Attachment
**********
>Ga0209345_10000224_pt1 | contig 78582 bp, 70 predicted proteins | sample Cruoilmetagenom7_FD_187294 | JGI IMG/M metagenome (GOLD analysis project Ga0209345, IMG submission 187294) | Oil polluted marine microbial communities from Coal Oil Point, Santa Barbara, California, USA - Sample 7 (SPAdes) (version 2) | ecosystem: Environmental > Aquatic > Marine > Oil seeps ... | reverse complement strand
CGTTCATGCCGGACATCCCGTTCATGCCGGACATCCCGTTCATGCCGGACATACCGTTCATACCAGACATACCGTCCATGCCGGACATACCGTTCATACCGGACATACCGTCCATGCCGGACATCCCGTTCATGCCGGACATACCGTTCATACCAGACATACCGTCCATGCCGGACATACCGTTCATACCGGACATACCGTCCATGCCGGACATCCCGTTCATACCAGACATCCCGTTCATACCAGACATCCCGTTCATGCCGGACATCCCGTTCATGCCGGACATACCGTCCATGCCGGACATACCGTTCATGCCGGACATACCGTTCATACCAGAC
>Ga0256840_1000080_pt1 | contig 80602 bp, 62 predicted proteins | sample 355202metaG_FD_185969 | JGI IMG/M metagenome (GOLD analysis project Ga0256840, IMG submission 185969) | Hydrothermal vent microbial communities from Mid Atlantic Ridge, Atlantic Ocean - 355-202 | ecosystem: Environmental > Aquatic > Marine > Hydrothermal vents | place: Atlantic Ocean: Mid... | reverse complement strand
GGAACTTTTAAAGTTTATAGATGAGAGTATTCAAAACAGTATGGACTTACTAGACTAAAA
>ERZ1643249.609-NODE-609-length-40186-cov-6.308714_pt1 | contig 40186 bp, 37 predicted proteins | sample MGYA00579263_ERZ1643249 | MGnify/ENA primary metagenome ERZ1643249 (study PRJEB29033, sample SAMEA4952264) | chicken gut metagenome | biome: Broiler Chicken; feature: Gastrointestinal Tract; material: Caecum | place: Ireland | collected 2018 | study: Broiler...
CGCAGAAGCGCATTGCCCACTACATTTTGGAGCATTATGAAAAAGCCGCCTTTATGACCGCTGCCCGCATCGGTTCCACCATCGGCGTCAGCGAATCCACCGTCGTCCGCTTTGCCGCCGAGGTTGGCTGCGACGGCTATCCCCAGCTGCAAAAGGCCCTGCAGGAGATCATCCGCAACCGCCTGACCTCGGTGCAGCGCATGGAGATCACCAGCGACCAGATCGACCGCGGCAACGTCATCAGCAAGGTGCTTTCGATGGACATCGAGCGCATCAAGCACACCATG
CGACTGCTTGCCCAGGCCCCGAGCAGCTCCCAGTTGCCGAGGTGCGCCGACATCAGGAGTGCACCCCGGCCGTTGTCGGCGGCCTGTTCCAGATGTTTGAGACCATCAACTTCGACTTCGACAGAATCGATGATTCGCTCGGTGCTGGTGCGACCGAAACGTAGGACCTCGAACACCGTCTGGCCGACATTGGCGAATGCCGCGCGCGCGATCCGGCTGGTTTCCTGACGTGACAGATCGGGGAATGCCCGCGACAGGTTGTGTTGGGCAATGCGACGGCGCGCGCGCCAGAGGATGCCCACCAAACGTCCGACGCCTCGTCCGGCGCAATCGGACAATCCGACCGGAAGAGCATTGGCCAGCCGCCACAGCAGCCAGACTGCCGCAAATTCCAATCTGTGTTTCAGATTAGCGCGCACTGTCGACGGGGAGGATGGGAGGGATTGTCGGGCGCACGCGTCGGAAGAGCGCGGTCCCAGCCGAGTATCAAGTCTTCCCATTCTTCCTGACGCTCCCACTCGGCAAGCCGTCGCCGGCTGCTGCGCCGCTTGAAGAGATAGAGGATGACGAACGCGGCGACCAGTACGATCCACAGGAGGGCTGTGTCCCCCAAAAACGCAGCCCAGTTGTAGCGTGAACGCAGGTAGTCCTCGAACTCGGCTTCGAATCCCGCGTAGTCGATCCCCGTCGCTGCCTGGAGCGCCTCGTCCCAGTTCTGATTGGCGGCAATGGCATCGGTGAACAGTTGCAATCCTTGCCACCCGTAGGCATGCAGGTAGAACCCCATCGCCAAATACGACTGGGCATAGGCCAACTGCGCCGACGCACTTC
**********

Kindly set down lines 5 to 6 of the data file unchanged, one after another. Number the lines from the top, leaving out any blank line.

>ERZ1643249.609-NODE-609-length-40186-cov-6.308714_pt1 | contig 40186 bp, 37 predicted proteins | sample MGYA00579263_ERZ1643249 | MGnify/ENA primary metagenome ERZ1643249 (study PRJEB29033, sample SAMEA4952264) | chicken gut metagenome | biome: Broiler Chicken; feature: Gastrointestinal Tract; material: Caecum | place: Ireland | collected 2018 | study: Broiler...
CGCAGAAGCGCATTGCCCACTACATTTTGGAGCATTATGAAAAAGCCGCCTTTATGACCGCTGCCCGCATCGGTTCCACCATCGGCGTCAGCGAATCCACCGTCGTCCGCTTTGCCGCCGAGGTTGGCTGCGACGGCTATCCCCAGCTGCAAAAGGCCCTGCAGGAGATCATCCGCAACCGCCTGACCTCGGTGCAGCGCATGGAGATCACCAGCGACCAGATCGACCGCGGCAACGTCATCAGCAAGGTGCTTTCGATGGACATCGAGCGCATCAAGCACACCATG